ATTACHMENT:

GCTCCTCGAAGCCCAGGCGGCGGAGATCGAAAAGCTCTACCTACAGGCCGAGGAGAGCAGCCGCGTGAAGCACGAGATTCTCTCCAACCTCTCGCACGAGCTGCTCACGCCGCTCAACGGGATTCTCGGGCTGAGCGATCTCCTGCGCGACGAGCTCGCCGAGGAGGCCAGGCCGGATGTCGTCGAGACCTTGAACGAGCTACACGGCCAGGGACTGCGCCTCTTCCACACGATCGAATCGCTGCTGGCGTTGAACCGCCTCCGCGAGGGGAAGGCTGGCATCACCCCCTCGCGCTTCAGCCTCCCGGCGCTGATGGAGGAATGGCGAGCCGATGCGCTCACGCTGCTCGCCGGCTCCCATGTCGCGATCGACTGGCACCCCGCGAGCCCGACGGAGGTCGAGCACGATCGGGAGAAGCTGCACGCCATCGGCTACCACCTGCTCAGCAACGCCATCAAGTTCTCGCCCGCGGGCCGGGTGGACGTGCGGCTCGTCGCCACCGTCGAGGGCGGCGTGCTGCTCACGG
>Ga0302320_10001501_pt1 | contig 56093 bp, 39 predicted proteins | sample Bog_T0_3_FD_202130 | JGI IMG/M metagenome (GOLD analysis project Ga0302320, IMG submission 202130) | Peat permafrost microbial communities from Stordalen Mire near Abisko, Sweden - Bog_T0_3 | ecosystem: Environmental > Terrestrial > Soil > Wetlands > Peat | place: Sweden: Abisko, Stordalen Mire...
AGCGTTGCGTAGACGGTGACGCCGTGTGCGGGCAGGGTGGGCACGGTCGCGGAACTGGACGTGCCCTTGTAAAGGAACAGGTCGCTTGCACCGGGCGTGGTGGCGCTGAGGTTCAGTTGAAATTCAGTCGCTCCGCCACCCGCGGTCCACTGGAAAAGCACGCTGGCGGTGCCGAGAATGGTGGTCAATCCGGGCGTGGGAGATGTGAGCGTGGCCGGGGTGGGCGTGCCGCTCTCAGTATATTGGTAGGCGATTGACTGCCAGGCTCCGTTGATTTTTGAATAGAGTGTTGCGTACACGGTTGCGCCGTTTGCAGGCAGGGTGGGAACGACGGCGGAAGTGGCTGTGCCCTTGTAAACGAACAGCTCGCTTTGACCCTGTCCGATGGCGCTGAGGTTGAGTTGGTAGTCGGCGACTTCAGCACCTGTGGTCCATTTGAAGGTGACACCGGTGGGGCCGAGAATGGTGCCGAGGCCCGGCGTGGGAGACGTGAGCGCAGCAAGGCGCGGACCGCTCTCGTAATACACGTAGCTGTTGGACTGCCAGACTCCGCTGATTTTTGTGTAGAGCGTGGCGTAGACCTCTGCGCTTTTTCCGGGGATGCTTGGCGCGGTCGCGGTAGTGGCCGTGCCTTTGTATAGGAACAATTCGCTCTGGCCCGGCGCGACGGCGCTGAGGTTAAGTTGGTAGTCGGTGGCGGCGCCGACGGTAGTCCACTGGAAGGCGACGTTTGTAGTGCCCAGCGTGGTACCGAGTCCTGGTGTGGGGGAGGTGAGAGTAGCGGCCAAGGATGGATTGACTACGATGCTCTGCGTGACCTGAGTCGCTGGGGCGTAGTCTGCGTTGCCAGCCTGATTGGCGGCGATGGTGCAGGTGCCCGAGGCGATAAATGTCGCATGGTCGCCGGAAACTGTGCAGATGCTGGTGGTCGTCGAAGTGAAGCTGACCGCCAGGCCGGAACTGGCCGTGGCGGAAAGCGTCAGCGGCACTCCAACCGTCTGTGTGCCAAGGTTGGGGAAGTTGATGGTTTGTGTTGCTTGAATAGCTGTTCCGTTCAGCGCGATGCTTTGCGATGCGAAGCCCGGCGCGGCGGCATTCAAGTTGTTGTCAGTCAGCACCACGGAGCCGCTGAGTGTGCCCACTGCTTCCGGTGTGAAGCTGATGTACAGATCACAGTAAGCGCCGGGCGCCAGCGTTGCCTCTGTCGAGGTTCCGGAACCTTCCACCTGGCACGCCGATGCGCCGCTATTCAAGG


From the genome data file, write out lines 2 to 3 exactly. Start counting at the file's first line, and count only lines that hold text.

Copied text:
>Ga0302320_10001501_pt1 | contig 56093 bp, 39 predicted proteins | sample Bog_T0_3_FD_202130 | JGI IMG/M metagenome (GOLD analysis project Ga0302320, IMG submission 202130) | Peat permafrost microbial communities from Stordalen Mire near Abisko, Sweden - Bog_T0_3 | ecosystem: Environmental > Terrestrial > Soil > Wetlands > Peat | place: Sweden: Abisko, Stordalen Mire...
AGCGTTGCGTAGACGGTGACGCCGTGTGCGGGCAGGGTGGGCACGGTCGCGGAACTGGACGTGCCCTTGTAAAGGAACAGGTCGCTTGCACCGGGCGTGGTGGCGCTGAGGTTCAGTTGAAATTCAGTCGCTCCGCCACCCGCGGTCCACTGGAAAAGCACGCTGGCGGTGCCGAGAATGGTGGTCAATCCGGGCGTGGGAGATGTGAGCGTGGCCGGGGTGGGCGTGCCGCTCTCAGTATATTGGTAGGCGATTGACTGCCAGGCTCCGTTGATTTTTGAATAGAGTGTTGCGTACACGGTTGCGCCGTTTGCAGGCAGGGTGGGAACGACGGCGGAAGTGGCTGTGCCCTTGTAAACGAACAGCTCGCTTTGACCCTGTCCGATGGCGCTGAGGTTGAGTTGGTAGTCGGCGACTTCAGCACCTGTGGTCCATTTGAAGGTGACACCGGTGGGGCCGAGAATGGTGCCGAGGCCCGGCGTGGGAGACGTGAGCGCAGCAAGGCGCGGACCGCTCTCGTAATACACGTAGCTGTTGGACTGCCAGACTCCGCTGATTTTTGTGTAGAGCGTGGCGTAGACCTCTGCGCTTTTTCCGGGGATGCTTGGCGCGGTCGCGGTAGTGGCCGTGCCTTTGTATAGGAACAATTCGCTCTGGCCCGGCGCGACGGCGCTGAGGTTAAGTTGGTAGTCGGTGGCGGCGCCGACGGTAGTCCACTGGAAGGCGACGTTTGTAGTGCCCAGCGTGGTACCGAGTCCTGGTGTGGGGGAGGTGAGAGTAGCGGCCAAGGATGGATTGACTACGATGCTCTGCGTGACCTGAGTCGCTGGGGCGTAGTCTGCGTTGCCAGCCTGATTGGCGGCGATGGTGCAGGTGCCCGAGGCGATAAATGTCGCATGGTCGCCGGAAACTGTGCAGATGCTGGTGGTCGTCGAAGTGAAGCTGACCGCCAGGCCGGAACTGGCCGTGGCGGAAAGCGTCAGCGGCACTCCAACCGTCTGTGTGCCAAGGTTGGGGAAGTTGATGGTTTGTGTTGCTTGAATAGCTGTTCCGTTCAGCGCGATGCTTTGCGATGCGAAGCCCGGCGCGGCGGCATTCAAGTTGTTGTCAGTCAGCACCACGGAGCCGCTGAGTGTGCCCACTGCTTCCGGTGTGAAGCTGATGTACAGATCACAGTAAGCGCCGGGCGCCAGCGTTGCCTCTGTCGAGGTTCCGGAACCTTCCACCTGGCACGCCGATGCGCCGCTATTCAAGG